HomedotMagisSpiritual Exercises“You Have to Love the Daily Working"

“You Have to Love the Daily Working"

Michelle Francl-Donnay has wise words about the importance of doing the basic things well.

“You have to love the daily working,” suggested choreographer Merce Cunningham. He was talking about what it took to be a dancer — not a teacher, researcher, writer, mother or contemplative, or in my case, all those things tangled into a single day. He meant you have to enjoy being crammed into a studio taking class with forty other students, that you have to delight in the doing of the hundred-thousandth plie. You have to be willing to lovingly and gratefully return to the basics each and every day, even — and perhaps most particularly — in the midst of chaos, or you cannot dance.

Ignatius takes pains to remind those making the Exercises to keep returning to the basics, to pay as careful attention in the second week to the methods set out for prayer as in the first. He urges his brother Jesuits to hold onto the daily examen as fundamental to their spiritual practice, no matter what other disciplines they must pitch overboard to accommodate their work. He leads us to know in the end all we can offer — our liberty, our memory, our will — and all we might receive — love and grace, sufficient and more for the work at hand.

Read the whole thing.

Jim Manney
Jim Manneyhttps://www.jimmanneybooks.com/
Jim Manney is the author of highly praised popular books on Ignatian spirituality, including A Simple, Life-Changing Prayer (about the Daily Examen) and God Finds Us (about the Spiritual Exercises). He is the compiler/editor of An Ignatian Book of Days. His latest book is What Matters Most and Why. He and his wife live in Ann Arbor, Michigan.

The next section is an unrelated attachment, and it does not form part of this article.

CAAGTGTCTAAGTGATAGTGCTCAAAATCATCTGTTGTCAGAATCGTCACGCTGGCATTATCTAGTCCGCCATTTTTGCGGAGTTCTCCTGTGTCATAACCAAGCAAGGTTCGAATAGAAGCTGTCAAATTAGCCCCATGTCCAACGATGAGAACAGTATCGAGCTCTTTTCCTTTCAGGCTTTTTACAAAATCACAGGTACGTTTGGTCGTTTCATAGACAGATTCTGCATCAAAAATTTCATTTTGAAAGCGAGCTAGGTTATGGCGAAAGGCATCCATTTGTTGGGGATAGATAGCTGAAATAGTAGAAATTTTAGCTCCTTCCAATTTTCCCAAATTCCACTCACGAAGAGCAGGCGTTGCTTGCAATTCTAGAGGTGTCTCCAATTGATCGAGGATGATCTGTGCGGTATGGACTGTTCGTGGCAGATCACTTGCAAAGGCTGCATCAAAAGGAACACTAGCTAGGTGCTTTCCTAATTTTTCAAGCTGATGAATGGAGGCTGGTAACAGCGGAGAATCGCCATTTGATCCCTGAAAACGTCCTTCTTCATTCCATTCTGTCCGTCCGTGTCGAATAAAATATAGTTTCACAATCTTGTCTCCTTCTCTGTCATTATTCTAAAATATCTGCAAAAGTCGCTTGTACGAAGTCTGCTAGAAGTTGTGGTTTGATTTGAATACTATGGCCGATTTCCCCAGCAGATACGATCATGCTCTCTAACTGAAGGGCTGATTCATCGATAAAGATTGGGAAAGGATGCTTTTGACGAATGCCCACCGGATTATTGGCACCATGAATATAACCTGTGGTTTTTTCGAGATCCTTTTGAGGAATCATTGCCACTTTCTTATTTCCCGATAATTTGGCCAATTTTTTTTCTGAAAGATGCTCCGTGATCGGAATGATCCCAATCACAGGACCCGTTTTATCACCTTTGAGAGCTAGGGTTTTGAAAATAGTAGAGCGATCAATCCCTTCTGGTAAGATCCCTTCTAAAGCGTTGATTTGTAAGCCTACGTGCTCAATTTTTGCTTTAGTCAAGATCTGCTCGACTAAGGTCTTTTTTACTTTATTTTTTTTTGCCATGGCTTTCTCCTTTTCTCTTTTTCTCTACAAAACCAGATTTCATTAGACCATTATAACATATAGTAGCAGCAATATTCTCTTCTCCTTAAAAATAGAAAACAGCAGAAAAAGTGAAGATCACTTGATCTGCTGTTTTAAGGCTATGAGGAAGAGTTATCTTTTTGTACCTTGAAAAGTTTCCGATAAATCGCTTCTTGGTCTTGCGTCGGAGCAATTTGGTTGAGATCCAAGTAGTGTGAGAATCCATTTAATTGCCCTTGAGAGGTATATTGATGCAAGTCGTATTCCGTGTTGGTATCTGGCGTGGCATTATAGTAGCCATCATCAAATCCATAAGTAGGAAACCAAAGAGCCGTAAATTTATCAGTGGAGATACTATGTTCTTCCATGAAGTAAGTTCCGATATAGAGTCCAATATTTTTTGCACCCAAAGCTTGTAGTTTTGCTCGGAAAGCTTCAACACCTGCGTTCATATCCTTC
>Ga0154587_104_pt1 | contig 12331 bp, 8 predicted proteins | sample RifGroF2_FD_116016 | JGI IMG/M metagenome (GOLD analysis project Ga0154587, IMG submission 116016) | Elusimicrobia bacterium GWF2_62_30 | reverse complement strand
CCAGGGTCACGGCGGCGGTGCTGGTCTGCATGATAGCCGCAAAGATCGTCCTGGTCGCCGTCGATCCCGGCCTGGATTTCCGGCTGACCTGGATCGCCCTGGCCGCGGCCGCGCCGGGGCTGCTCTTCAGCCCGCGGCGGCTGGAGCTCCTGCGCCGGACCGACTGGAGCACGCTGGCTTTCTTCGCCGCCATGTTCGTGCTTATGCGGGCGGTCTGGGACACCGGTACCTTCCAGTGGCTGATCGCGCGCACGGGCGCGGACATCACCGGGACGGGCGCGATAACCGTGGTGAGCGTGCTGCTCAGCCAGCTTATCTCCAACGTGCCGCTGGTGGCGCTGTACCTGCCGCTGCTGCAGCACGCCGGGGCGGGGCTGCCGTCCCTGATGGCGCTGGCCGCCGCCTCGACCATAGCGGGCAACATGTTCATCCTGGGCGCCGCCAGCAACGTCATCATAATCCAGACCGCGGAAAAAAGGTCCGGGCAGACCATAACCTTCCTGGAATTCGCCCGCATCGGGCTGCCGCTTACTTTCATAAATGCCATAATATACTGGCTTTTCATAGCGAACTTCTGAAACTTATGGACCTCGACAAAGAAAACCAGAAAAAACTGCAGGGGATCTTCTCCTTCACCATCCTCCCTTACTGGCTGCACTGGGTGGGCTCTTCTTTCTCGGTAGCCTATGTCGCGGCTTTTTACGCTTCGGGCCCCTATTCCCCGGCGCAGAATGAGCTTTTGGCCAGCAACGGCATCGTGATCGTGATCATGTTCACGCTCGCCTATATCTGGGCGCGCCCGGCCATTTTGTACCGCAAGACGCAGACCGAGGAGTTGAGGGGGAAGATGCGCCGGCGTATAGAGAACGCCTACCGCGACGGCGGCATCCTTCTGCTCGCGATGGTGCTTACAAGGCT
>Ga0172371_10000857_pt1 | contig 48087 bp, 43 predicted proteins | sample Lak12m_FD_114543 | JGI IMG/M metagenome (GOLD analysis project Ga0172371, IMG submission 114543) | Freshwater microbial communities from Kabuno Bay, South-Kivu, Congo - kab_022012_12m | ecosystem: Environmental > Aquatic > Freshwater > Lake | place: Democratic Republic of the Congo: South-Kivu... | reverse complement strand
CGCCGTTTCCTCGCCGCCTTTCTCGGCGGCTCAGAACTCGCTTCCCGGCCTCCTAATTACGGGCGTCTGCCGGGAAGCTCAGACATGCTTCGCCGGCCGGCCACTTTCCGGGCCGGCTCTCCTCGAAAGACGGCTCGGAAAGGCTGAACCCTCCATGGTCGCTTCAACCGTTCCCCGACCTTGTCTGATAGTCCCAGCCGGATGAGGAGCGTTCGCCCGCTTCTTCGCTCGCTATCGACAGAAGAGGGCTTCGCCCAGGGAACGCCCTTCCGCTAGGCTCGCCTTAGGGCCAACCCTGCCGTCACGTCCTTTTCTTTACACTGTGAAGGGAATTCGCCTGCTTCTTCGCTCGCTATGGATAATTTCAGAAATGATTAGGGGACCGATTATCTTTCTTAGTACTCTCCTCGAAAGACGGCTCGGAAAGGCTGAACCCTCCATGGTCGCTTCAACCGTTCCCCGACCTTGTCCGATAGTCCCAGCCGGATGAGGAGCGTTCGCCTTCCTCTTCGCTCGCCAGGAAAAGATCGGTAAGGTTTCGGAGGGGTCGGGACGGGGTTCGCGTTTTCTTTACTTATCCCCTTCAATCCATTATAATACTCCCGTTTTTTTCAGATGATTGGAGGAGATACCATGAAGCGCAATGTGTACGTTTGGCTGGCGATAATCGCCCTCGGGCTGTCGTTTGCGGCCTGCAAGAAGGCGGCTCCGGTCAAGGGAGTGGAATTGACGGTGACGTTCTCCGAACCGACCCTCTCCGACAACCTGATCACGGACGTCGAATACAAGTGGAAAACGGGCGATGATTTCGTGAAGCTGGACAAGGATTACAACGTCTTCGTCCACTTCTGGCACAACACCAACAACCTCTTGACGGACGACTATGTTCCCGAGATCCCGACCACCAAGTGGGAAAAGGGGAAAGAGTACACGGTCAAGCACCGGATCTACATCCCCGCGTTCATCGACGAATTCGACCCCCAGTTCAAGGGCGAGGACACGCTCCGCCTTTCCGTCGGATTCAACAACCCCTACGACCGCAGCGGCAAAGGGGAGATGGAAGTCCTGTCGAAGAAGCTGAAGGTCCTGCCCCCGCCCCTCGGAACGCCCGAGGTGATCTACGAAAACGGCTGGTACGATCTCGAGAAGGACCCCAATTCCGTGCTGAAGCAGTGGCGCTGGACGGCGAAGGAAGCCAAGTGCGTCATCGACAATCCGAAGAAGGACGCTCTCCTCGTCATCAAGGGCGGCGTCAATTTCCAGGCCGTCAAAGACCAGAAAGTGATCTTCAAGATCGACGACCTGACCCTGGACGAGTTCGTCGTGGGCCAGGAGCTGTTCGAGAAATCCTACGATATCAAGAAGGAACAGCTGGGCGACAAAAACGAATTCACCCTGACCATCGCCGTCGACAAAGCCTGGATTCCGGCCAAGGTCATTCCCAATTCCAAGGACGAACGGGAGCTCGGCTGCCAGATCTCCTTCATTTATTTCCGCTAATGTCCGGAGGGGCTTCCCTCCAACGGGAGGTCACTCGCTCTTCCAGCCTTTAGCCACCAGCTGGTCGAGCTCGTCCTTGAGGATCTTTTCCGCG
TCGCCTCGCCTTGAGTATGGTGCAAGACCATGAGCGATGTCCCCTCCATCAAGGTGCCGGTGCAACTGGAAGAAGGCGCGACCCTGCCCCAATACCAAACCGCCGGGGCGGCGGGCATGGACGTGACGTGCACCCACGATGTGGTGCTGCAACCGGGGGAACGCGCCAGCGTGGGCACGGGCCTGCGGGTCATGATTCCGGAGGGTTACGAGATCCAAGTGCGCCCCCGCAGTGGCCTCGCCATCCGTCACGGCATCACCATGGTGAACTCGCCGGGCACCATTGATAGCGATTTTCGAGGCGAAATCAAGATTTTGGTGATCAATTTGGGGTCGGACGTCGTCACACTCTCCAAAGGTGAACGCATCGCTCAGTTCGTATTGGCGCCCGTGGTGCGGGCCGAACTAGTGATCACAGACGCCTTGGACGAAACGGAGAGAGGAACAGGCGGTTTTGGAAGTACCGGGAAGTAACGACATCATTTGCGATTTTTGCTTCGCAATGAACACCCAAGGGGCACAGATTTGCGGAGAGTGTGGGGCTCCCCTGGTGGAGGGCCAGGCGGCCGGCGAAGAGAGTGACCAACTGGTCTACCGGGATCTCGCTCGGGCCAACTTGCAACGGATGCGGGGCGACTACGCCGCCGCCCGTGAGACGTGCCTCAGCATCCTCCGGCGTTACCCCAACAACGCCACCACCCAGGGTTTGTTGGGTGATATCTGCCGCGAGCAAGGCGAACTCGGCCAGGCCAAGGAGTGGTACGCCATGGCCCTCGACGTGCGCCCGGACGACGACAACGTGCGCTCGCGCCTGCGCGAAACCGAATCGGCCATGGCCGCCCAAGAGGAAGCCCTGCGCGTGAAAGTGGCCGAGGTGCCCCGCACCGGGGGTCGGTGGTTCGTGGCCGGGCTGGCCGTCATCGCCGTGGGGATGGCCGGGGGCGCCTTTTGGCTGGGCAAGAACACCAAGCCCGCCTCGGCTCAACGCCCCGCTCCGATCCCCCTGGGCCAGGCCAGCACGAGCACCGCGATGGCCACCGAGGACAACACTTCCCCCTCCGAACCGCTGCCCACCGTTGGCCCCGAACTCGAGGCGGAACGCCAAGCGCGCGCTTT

1. Michelle,
    Yes, Ignatius leads us to keep returning to the basics like the Examen which are so powerful and life-changing. And the basics are what comprise what you say in the last line of the “whole thing”: “This is my “daily working,” which I love and which enables me to dance — even amidst the chaos.”
    Thank you very much for this post.

    • Lynda,
      You are welcome! There is a slightly raw, utterly prayerful essay by Karl Rahner SJ called “The God of My Routine” in Encounters in Silence which ends with this prayer:
      Touch my heart with this grace, O Lord. When I reach out in joy or in sorrow for the things of this world, grant that through them I may know and love You, their Maker and final home. You who are Love itself, give me the grace of love, give me Yourself, so that all my days may finally empty into the one day of Your eternal Life.
      grace and peace,


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